The Habels’ farm forms part of a food and wine trail through south-east Styria – visitors can eat their way around the countryside before staying in the tranquil luxury of a place such as the Hotel Pössnitzberg, complete with its excellent restaurant and cellar, stocked by local winery Polz.

This southernmost part of Styria, near the Slovenian border, is sometimes compared to Tuscany, with its gentle hills striped with acres of vineyards. Wine is a major industry here – the cool, changeable climate particularly suits white-wine grapes, many of which have local names: weissburgunder (pinot blanc), morrillon (chardonnay) and grauburgunder (pinot gris). Many wineries are attracting visitors by reopening traditional buschenschank hostelries that serve food grown on their own land. An 18th-century Styrian law decrees that they can only serve cold food – not even hot coffee is permitted – so they have to be inventive.

We bend this rule, however, at Weingut Skoff Original. Delicious scents are wafting from the kitchen – beef consommé, fried chicken, käferbohne. The buschenschank is officially closed today, but I’ve been invited to join the family’s lunch by Joachim Skoff, the fifth generation of the Skoff viticulture dynasty. Aged 32, he’s one of the youngest winemakers in this part of Styria. Before we eat, however, he takes me to see some of his family’s single-estate vineyards, which produce grapes for the premium Skoff Original brand. We wind along country roads in his Land Rover, directly parallel to the border with Slovenia. Joachim points out places where the border is actually indicated by a line on the road. ‘If I drive down the middle here, I’m in Austria, and you are in Slovenia,’ he laughs.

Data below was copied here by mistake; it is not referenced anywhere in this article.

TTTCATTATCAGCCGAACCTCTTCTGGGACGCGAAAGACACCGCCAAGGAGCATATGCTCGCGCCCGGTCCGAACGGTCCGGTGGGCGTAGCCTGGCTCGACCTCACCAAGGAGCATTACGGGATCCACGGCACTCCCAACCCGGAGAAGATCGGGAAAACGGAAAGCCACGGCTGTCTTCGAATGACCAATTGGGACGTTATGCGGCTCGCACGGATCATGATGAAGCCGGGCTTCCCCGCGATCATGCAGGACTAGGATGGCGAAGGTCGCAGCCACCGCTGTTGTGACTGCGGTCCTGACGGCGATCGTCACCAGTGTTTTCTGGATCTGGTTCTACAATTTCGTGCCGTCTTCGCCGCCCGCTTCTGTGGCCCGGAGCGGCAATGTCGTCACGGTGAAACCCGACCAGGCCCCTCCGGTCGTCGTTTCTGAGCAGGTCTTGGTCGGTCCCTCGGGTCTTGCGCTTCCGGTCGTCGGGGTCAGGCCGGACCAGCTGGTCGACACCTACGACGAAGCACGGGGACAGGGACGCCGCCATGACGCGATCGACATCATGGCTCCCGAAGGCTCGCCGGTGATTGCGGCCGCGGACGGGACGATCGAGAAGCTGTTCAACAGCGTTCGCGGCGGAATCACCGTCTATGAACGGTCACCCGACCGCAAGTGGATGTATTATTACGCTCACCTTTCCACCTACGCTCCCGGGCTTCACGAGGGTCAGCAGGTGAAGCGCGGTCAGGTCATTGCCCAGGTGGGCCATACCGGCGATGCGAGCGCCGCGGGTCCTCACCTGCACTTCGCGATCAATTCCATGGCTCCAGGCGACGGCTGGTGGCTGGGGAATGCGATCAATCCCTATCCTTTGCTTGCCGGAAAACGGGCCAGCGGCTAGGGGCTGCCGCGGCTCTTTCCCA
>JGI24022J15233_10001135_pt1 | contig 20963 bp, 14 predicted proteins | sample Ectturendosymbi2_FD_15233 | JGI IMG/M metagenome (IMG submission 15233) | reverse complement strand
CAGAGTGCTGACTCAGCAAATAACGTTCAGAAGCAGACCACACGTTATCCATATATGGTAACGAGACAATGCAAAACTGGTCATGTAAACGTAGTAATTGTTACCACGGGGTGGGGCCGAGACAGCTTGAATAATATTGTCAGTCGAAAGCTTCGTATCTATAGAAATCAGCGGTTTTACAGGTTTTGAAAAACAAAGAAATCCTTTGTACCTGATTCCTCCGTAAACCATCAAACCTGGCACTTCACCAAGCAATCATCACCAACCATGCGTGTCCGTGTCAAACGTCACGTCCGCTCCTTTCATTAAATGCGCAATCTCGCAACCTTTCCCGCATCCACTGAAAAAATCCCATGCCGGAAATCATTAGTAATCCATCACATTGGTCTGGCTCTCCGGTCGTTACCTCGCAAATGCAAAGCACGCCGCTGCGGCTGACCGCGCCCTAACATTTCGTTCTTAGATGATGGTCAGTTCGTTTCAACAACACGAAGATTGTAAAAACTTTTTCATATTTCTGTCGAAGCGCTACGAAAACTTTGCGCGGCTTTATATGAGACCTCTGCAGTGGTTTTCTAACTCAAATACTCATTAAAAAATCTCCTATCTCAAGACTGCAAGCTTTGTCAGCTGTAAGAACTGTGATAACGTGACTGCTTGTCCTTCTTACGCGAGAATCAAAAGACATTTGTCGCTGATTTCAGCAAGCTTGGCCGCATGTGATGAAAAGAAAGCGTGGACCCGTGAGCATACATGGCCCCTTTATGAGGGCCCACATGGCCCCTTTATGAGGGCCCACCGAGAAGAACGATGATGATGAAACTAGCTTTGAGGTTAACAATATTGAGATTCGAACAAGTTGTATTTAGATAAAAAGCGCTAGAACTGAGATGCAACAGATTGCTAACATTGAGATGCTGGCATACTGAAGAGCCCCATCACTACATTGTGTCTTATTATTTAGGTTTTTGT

We arrive at steeply terraced vineyards; one slope facing south, the other south-east. ‘Both produce sauvignon blanc grapes,’ he explains, ‘but you can taste the difference in terroir in the resulting wines: those that get only the morning sun are cool, grassy and minerally; the full-south-facing vines produce wine with a hint of tropical, ripe-banana flavour.’

Joachim is typical of the younger generation of Styrians: highly educated, multi-lingual, well travelled, and with a nose for business as well as wine. He roamed the world, and met his Taiwanese fiancée, Tammi Yang, in New Zealand. They returned to Styria and Tammi now runs the sales and marketing side of the Skoff export business. Austria may have a reputation for being conservative, but Joachim says his family welcomed Tammi with open arms. As we stand under a blue sky scribbled with chalky clouds, looking over vine-striped hills towards tiny farmhouses and distant forest, the spring sun warming our backs, it’s easy to understand why he came home.


Schloss Eggenberg Ten minutes’ drive west of Graz city centre is this glorious 17th-century baroque palace, with extensive landscaped gardens. The centrepiece of the palace is the ‘planetary room’, decorated with frescoes of the resident family (minor Austrian royalty) depicted as signs of the zodiac. Entry to palace and grounds, £7. Eggenberger Allee 90, 00 43 316 8017 9532,

Vulcano Schinkenmanufactur New tasting room and shop in the Styrian countryside where you can see how the Habels’ farm makes its distinctive Vulcano hams and salamis. 8330 Auersbach, Eggreith, 00 43 311 421 51,

Zötter Josef Zötter is Austria’s Willy Wonka. At this chocolate factory, next to the hulking Riegersburg Castle, you can learn how the beautifully packaged chocolate is put together, as well as sampling some of the seriously off-the-wall flavours, including blood, red-wine jelly and blue flowers; pork crackling and walnut; and pink coconut and fish marshmallow. Bergl 56, 8333 Riegersburg, 00 43 3152 5554,

Get Premium access to all the latest content online

Subscribe and view full print editions online... Subscribe